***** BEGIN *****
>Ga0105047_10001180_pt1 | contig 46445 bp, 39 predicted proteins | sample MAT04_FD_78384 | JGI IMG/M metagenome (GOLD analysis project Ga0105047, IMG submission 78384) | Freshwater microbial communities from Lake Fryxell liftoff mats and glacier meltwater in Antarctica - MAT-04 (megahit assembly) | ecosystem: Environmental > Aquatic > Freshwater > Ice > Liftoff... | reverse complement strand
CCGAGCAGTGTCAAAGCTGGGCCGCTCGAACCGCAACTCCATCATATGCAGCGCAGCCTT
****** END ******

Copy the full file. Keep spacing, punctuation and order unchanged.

>Ga0105047_10001180_pt1 | contig 46445 bp, 39 predicted proteins | sample MAT04_FD_78384 | JGI IMG/M metagenome (GOLD analysis project Ga0105047, IMG submission 78384) | Freshwater microbial communities from Lake Fryxell liftoff mats and glacier meltwater in Antarctica - MAT-04 (megahit assembly) | ecosystem: Environmental > Aquatic > Freshwater > Ice > Liftoff... | reverse complement strand
CCGAGCAGTGTCAAAGCTGGGCCGCTCGAACCGCAACTCCATCATATGCAGCGCAGCCTT